🌍 Think global 

Spread your investments across different countries, sectors and companies. This way your portfolio isn’t reliant on one thing to make it grow and if one area is not performing so well, other investments could help to offset this. 

For more info, take a look at our guide on how to diversify your portfolio

🗓 Invest regularly  

Stock markets are meant to move up and down as they take in more information. 

Rather than waiting for the right moment to invest, investing regularly means you won’t miss out on the most important growth ingredient - time. 

It also means you can worry less about the price you pay, as you’ll likely pay slightly higher and lower prices over time. 

⏳ Stay invested  

This is the one to remember. By staying invested you give your investments the best chance to grow and you can worry less about any short term market movements. You’re also less likely to miss out on any growth periods due to mistimed decisions. 

How long should you stay invested? That’s up to you. But you shouldn’t really be investing if you need your money back in the next five years. 

With investing, the longer you can stay invested, the better. 

💡 Learn more:
Saving vs investing: which is better when?
A realistic guide to becoming an ISA millionaire


Choosing the best stocks and shares ISA provider for your needs 

The best stocks and shares ISA will be the one that suits your needs the best. 

We all have different investing goals but we also have different expectations and requirements for what we want from our ISA provider. 

Here are a few things to keep in mind when comparing stocks and shares ISAs: 

  • How much does the platform charge to hold your investments? 
  • How much does it cost to place a trade? 
  • Does it have what you want to invest in? 
  • How user-friendly is the platform? 
  • Do they keep you up to date on the investment world and tips for investing?

How much does a stocks and shares ISA cost?

Different platforms charge customers in different ways. When looking at which platform to invest with, the charges to look out for are:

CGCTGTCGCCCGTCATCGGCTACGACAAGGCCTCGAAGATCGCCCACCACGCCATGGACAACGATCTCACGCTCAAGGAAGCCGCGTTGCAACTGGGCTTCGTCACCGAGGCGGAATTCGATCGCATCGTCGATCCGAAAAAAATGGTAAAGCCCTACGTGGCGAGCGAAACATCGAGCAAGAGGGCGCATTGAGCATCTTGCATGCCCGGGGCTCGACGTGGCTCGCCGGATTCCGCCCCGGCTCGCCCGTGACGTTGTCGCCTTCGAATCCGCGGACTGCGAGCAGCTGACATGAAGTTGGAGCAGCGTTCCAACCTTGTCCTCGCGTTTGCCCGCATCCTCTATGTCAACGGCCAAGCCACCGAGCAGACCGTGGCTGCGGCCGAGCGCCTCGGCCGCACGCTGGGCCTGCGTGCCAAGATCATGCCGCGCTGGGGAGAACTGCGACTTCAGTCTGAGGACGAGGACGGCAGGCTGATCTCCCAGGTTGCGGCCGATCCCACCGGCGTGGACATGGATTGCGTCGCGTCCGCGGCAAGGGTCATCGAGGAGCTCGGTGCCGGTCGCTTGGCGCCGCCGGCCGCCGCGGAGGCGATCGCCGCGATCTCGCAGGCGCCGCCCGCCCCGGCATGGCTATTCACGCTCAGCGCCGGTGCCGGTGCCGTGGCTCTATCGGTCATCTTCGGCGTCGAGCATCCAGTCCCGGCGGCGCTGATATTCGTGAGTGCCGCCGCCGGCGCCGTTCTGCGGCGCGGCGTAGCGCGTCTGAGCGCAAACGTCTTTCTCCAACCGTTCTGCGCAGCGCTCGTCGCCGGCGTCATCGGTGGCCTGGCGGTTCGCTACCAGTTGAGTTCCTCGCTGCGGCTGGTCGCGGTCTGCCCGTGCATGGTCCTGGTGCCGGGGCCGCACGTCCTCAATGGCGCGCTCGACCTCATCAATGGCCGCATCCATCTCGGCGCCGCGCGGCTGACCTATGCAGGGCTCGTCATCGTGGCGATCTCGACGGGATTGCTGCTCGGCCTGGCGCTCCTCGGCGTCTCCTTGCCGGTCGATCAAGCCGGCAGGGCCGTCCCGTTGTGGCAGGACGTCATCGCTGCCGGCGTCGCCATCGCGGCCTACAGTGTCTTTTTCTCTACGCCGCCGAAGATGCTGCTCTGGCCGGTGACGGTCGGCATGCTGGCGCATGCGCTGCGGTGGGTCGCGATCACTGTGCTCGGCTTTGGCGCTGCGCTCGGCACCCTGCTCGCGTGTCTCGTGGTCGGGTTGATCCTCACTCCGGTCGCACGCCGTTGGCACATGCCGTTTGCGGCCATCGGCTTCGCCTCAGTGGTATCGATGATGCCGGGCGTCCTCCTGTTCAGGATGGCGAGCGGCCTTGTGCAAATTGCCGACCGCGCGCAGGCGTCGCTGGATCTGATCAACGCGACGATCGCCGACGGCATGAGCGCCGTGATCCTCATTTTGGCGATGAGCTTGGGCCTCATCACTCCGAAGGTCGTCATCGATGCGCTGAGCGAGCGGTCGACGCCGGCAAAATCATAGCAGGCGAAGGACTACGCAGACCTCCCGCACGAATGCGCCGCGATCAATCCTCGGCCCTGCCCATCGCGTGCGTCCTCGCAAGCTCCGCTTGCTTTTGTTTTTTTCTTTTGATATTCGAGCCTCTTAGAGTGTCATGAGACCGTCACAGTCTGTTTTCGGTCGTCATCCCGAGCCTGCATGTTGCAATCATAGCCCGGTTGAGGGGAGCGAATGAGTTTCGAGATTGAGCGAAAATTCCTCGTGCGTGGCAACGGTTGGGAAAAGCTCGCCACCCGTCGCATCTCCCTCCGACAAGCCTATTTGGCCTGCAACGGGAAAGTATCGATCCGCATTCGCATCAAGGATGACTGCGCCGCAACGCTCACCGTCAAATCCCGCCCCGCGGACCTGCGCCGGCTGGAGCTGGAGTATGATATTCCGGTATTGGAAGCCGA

• Platform charges
  • Trading commission
  • Foreign exchange fees
  • Ongoing charges for products like ETFs, investment trusts and funds
  • Exit charges

Charges can have a real impact on your investments especially if investment performance is not doing enough to offset them, so it’s important to check if your ISA is good value. 

Our investment fees calculator compares charges across different platforms and could help you work this out. 


💡 Find out more about Freetrade’s stocks and shares ISA charges

Opening a Stocks and Shares ISA 

Opening a stocks and shares ISA is easy. 

As long as you don’t already have a stocks and shares ISA for the current tax year, you’re 18 or over and a UK resident for tax purposes, you are ready to go.  

Find out more about opening a stocks and shares ISA with Freetrade.

Transferring your stocks and shares ISA to a different provider

There are many reasons why you might consider transferring your ISA. 

You could have built up a few ISAs over the years with different providers or perhaps your needs have changed and you’ve found a provider that suits you better. 

One of the main reasons we hear about is that it’s easier to keep track of how investments are performing if everything is in one place. 

It’s also easier to keep track of how much you are being charged. If you have different ISAs with a few providers, you’re likely to be paying different charges for all of them. 

Whatever your reason, it’s important to make sure an ISA transfer is right for you before you make the move. Our guide to ISA transfers should help here. 

💡 Find out more about transferring ISAs to Freetrade

How is a stocks and shares ISA different from other ISA accounts? 

Stocks and shares ISAs stand out from other accounts for a few reasons: 

  • You can spread your money across a range of investments
  • You can use the whole ISA allowance
  • You can withdraw your investments at any time but if you do, you will lose your tax-free allowance
  • Any investment growth is tax-free